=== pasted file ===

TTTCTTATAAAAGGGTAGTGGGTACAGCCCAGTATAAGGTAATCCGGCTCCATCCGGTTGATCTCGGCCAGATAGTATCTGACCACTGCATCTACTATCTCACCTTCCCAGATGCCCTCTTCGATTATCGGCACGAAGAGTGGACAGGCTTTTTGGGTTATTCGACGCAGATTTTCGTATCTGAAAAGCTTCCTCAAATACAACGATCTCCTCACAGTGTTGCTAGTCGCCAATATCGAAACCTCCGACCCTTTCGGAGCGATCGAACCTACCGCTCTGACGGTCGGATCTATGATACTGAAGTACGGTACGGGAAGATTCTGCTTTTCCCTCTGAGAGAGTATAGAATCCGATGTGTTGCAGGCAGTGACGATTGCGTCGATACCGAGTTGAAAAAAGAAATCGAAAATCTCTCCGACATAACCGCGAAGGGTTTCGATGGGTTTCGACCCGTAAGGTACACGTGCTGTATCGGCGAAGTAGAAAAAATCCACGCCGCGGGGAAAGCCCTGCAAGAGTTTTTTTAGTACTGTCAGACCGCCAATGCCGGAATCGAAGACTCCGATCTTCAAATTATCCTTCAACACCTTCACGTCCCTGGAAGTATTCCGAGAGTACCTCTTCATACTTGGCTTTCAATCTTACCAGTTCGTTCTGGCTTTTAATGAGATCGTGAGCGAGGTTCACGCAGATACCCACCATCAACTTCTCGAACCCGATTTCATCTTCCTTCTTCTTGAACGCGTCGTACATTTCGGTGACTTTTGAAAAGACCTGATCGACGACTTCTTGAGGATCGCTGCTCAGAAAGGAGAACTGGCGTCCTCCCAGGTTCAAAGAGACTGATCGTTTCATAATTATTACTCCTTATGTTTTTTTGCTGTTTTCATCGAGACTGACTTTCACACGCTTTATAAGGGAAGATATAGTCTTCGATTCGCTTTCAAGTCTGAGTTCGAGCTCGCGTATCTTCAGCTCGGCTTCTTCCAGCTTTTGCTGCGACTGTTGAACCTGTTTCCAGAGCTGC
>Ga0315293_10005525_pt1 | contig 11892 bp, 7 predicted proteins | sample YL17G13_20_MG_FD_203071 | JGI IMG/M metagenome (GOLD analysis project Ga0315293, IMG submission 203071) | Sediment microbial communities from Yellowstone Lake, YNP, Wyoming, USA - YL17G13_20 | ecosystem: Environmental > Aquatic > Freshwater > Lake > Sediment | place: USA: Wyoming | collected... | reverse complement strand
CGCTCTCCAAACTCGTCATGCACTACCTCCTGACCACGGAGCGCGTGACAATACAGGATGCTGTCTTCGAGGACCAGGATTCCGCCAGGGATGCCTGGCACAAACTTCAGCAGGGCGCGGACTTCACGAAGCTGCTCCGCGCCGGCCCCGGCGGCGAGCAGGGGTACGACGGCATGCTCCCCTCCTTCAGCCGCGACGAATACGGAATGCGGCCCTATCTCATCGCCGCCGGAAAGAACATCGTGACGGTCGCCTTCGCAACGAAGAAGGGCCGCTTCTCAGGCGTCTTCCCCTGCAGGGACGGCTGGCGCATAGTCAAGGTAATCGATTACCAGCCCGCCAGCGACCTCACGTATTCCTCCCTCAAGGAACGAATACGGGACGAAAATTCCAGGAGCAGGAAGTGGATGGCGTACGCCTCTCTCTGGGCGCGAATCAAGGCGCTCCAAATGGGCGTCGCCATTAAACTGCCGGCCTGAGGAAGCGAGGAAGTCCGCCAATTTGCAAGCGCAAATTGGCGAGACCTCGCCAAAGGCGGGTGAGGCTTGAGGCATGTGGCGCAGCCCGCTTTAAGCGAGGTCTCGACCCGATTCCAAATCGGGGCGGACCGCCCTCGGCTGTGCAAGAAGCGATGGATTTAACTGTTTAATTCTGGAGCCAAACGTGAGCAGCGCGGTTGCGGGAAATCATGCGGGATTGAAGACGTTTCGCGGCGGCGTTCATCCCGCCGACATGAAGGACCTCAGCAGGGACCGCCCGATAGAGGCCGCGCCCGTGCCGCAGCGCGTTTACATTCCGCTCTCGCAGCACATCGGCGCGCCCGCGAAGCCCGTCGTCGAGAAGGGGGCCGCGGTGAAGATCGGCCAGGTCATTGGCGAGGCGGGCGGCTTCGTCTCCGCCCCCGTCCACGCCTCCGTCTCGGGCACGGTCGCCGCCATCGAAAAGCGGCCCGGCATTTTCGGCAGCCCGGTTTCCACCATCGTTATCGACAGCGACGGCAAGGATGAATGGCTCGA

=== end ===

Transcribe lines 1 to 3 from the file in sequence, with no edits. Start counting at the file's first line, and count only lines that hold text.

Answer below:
TTTCTTATAAAAGGGTAGTGGGTACAGCCCAGTATAAGGTAATCCGGCTCCATCCGGTTGATCTCGGCCAGATAGTATCTGACCACTGCATCTACTATCTCACCTTCCCAGATGCCCTCTTCGATTATCGGCACGAAGAGTGGACAGGCTTTTTGGGTTATTCGACGCAGATTTTCGTATCTGAAAAGCTTCCTCAAATACAACGATCTCCTCACAGTGTTGCTAGTCGCCAATATCGAAACCTCCGACCCTTTCGGAGCGATCGAACCTACCGCTCTGACGGTCGGATCTATGATACTGAAGTACGGTACGGGAAGATTCTGCTTTTCCCTCTGAGAGAGTATAGAATCCGATGTGTTGCAGGCAGTGACGATTGCGTCGATACCGAGTTGAAAAAAGAAATCGAAAATCTCTCCGACATAACCGCGAAGGGTTTCGATGGGTTTCGACCCGTAAGGTACACGTGCTGTATCGGCGAAGTAGAAAAAATCCACGCCGCGGGGAAAGCCCTGCAAGAGTTTTTTTAGTACTGTCAGACCGCCAATGCCGGAATCGAAGACTCCGATCTTCAAATTATCCTTCAACACCTTCACGTCCCTGGAAGTATTCCGAGAGTACCTCTTCATACTTGGCTTTCAATCTTACCAGTTCGTTCTGGCTTTTAATGAGATCGTGAGCGAGGTTCACGCAGATACCCACCATCAACTTCTCGAACCCGATTTCATCTTCCTTCTTCTTGAACGCGTCGTACATTTCGGTGACTTTTGAAAAGACCTGATCGACGACTTCTTGAGGATCGCTGCTCAGAAAGGAGAACTGGCGTCCTCCCAGGTTCAAAGAGACTGATCGTTTCATAATTATTACTCCTTATGTTTTTTTGCTGTTTTCATCGAGACTGACTTTCACACGCTTTATAAGGGAAGATATAGTCTTCGATTCGCTTTCAAGTCTGAGTTCGAGCTCGCGTATCTTCAGCTCGGCTTCTTCCAGCTTTTGCTGCGACTGTTGAACCTGTTTCCAGAGCTGC
>Ga0315293_10005525_pt1 | contig 11892 bp, 7 predicted proteins | sample YL17G13_20_MG_FD_203071 | JGI IMG/M metagenome (GOLD analysis project Ga0315293, IMG submission 203071) | Sediment microbial communities from Yellowstone Lake, YNP, Wyoming, USA - YL17G13_20 | ecosystem: Environmental > Aquatic > Freshwater > Lake > Sediment | place: USA: Wyoming | collected... | reverse complement strand
CGCTCTCCAAACTCGTCATGCACTACCTCCTGACCACGGAGCGCGTGACAATACAGGATGCTGTCTTCGAGGACCAGGATTCCGCCAGGGATGCCTGGCACAAACTTCAGCAGGGCGCGGACTTCACGAAGCTGCTCCGCGCCGGCCCCGGCGGCGAGCAGGGGTACGACGGCATGCTCCCCTCCTTCAGCCGCGACGAATACGGAATGCGGCCCTATCTCATCGCCGCCGGAAAGAACATCGTGACGGTCGCCTTCGCAACGAAGAAGGGCCGCTTCTCAGGCGTCTTCCCCTGCAGGGACGGCTGGCGCATAGTCAAGGTAATCGATTACCAGCCCGCCAGCGACCTCACGTATTCCTCCCTCAAGGAACGAATACGGGACGAAAATTCCAGGAGCAGGAAGTGGATGGCGTACGCCTCTCTCTGGGCGCGAATCAAGGCGCTCCAAATGGGCGTCGCCATTAAACTGCCGGCCTGAGGAAGCGAGGAAGTCCGCCAATTTGCAAGCGCAAATTGGCGAGACCTCGCCAAAGGCGGGTGAGGCTTGAGGCATGTGGCGCAGCCCGCTTTAAGCGAGGTCTCGACCCGATTCCAAATCGGGGCGGACCGCCCTCGGCTGTGCAAGAAGCGATGGATTTAACTGTTTAATTCTGGAGCCAAACGTGAGCAGCGCGGTTGCGGGAAATCATGCGGGATTGAAGACGTTTCGCGGCGGCGTTCATCCCGCCGACATGAAGGACCTCAGCAGGGACCGCCCGATAGAGGCCGCGCCCGTGCCGCAGCGCGTTTACATTCCGCTCTCGCAGCACATCGGCGCGCCCGCGAAGCCCGTCGTCGAGAAGGGGGCCGCGGTGAAGATCGGCCAGGTCATTGGCGAGGCGGGCGGCTTCGTCTCCGCCCCCGTCCACGCCTCCGTCTCGGGCACGGTCGCCGCCATCGAAAAGCGGCCCGGCATTTTCGGCAGCCCGGTTTCCACCATCGTTATCGACAGCGACGGCAAGGATGAATGGCTCGA